[3] #NDC: https://twitter.com/search?q=%23NDC&src=hash

[4] #Federal: https://twitter.com/search?q=%23Federal&src=hash

[5] #Yemen: https://twitter.com/search?q=%23Yemen&src=hash

[6] February 2, 2014: https://twitter.com/NadiaSakkaf/statuses/429925735390666752

[7] pic.twitter.com/n4OWD0XnIz: http://t.co/n4OWD0XnIz

[8] February 10, 2014: https://twitter.com/yemen_updates/statuses/433007418579386369

[9] #اليمن: https://twitter.com/search?q=%23%D8%A7%D9%84%D9%8A%D9%85%D9%86&src=hash

[10] #سعيد_صالح: https://twitter.com/search?q=%23%D8%B3%D8%B9%D9%8A%D8%AF_%D8%B5%D8%A7%D9%84%D8%AD&src=hash

[11] pic.twitter.com/XU1bG59rN5: http://t.co/XU1bG59rN5

[12] February 11, 2014: https://twitter.com/JamalBadr/statuses/433162387391148032

[13] February 11, 2014: https://twitter.com/almuslimi/statuses/433064084661997568

[14] February 11, 2014: https://twitter.com/MKadr/statuses/433285422102642688

[15] February 10, 2014: https://twitter.com/KarlreMarks/statuses/432883208922095616

[16] Facebook: https://www.facebook.com/photo.php?fbid=591208527625828&set=a.103653093048043.7771.100002100572787&type=1&comment_id=1772217&offset=0&total_comments=10

[17] #yemen: https://twitter.com/search?q=%23yemen&src=hash

[18] February 10, 2014: https://twitter.com/adammbaron/statuses/432915915865608192

[19] The Yemen Times: http://www.yementimes.com/en/1754/news/3462/Yemen-celebrates-new-map-of-six-regions.htm

[20] demands: http://notesbynoon.blogspot.ae/2011/09/demands-of-yemens-peaceful-youth.html?spref=tw

[21] February 10, 2014: https://twitter.com/meMajda/statuses/432971011399503872

[22] #Sanaa: https://twitter.com/search?q=%23Sanaa&src=hash

[23] February 11, 2014: https://twitter.com/KhaledHammadi/statuses/433165103207161856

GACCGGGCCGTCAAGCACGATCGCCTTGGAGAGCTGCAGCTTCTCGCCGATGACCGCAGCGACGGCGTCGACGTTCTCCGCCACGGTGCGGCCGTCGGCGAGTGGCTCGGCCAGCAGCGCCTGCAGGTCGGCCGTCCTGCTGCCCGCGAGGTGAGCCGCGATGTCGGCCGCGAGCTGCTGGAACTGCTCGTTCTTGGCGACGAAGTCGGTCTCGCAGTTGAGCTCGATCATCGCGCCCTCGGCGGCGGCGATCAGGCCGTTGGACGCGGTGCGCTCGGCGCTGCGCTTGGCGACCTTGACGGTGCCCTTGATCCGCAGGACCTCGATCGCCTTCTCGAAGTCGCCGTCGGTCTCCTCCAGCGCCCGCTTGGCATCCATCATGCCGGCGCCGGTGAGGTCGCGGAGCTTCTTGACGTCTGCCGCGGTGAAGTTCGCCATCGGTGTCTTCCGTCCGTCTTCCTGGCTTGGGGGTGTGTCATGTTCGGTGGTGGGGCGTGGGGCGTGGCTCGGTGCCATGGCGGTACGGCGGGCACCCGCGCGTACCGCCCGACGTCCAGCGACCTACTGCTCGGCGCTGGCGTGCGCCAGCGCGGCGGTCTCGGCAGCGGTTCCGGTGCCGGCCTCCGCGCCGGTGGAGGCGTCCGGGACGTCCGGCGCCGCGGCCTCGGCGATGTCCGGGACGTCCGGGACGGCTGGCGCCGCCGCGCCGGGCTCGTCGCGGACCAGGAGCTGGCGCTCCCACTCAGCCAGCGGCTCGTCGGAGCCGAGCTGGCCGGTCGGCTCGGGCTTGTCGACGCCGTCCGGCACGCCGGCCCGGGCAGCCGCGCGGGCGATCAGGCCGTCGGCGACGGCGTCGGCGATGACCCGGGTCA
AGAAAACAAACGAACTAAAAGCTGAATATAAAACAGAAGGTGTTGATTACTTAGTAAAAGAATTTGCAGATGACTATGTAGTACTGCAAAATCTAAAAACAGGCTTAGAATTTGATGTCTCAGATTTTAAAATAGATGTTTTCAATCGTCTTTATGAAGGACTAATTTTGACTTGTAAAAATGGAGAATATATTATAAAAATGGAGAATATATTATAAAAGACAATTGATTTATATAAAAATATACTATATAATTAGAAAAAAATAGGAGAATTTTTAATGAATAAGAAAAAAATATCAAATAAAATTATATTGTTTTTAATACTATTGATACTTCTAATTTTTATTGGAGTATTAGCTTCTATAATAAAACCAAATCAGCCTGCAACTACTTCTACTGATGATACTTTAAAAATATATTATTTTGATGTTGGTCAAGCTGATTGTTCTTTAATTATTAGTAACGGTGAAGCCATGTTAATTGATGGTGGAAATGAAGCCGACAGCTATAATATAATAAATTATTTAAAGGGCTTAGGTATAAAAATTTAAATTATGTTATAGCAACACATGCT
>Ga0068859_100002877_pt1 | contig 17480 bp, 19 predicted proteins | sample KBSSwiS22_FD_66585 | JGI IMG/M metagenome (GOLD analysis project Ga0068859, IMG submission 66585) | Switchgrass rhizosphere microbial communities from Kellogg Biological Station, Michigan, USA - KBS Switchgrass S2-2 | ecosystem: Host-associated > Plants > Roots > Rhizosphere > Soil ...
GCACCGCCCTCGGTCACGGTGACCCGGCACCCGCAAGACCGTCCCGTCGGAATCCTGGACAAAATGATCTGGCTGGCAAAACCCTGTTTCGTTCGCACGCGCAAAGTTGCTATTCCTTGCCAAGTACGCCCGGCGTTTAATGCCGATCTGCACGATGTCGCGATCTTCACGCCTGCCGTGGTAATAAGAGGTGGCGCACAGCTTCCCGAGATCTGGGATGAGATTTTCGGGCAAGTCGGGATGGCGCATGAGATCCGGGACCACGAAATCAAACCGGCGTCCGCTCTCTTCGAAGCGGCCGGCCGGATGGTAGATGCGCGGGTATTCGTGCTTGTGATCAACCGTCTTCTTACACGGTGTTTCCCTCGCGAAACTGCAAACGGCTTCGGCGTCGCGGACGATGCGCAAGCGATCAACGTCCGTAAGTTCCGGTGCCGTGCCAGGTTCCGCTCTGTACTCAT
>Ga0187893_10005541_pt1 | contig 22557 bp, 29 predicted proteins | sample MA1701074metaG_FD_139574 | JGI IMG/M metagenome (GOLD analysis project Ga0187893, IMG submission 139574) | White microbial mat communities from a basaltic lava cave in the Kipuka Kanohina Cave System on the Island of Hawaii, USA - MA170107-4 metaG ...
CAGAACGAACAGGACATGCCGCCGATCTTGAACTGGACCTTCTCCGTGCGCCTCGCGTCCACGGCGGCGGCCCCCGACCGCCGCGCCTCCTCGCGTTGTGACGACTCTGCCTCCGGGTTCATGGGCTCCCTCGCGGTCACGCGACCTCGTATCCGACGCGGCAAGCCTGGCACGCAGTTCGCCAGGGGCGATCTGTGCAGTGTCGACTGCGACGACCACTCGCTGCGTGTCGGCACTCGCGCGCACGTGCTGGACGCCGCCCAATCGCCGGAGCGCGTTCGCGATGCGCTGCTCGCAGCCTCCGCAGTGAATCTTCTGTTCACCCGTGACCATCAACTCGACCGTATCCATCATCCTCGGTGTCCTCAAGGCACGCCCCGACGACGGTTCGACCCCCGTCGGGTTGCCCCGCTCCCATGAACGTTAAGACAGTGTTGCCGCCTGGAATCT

[24] Ridan Bahran: http://www.youtube.com/watch?v=2igo1RLwyL0

[25] pic.twitter.com/XCvsI1skFq: http://t.co/XCvsI1skFq

[26] February 11, 2014: https://twitter.com/AkramAlodini/statuses/433159753707974656

[27] February 12, 2014: https://twitter.com/BaFana3/statuses/433562683862810624

[28] @supportYemen: https://twitter.com/SupportYemen

[29] http://t.co/eL8rhIyXq3: http://t.co/eL8rhIyXq3

[30] February 11, 2014: https://twitter.com/WomanfromYemen/statuses/433266972797591552

[31] SupportYemen: http://supportyemen.org/

[32] http://t.co/E2cT6t5tWa: http://t.co/E2cT6t5tWa

[33] @theyementimes: https://twitter.com/theyementimes

[34] February 11, 2014: https://twitter.com/Rooj129/statuses/433272126364065792

[35] #revolution: https://twitter.com/search?q=%23revolution&src=hash

[36] #statusquo: https://twitter.com/search?q=%23statusquo&src=hash

[37] #depressed: https://twitter.com/search?q=%23depressed&src=hash

[38] February 11, 2014: https://twitter.com/Nefermaat/statuses/433113992748597248

[39] suffering: https://twitter.com/search?q=%40ionacraig%20electricity&src=typd

[40] #nothingchanges: https://twitter.com/search?q=%23nothingchanges&src=hash

[41] February 11, 2014: https://twitter.com/ionacraig/statuses/433223222289772544

[42] Ahmed Ghurab: https://www.facebook.com/permalink.php?story_fbid=778924042136833&id=100000577346649&stream_ref=10

[43] #arabspring: https://twitter.com/search?q=%23arabspring&src=hash

[44] #February11: https://twitter.com/search?q=%23February11&src=hash

[45] pic.twitter.com/3DxCLgKyjZ: http://t.co/3DxCLgKyjZ

[46] February 12, 2014: https://twitter.com/anwarmuthana/statuses/433487176169689088

[47] February 11, 2014: https://twitter.com/adammbaron/statuses/433133110713405440

[48] Image: https://www.facebook.com/photo.php?fbid=10152232730071217&set=a.238591081216.181471.621776216&type=1&theater

[49] posted photos of the marches in Sanaa: https://www.facebook.com/nadia.abdullah.506/media_set?set=a.10202991837737970.1073742007.1265124577&type=1

[50] Image: https://www.facebook.com/photo.php?fbid=10202991877978976&set=a.10202991837737970.1073742007.1265124577&type=3&theater

[51] February 11, 2014: https://twitter.com/BShtwtr/statuses/433377333127303168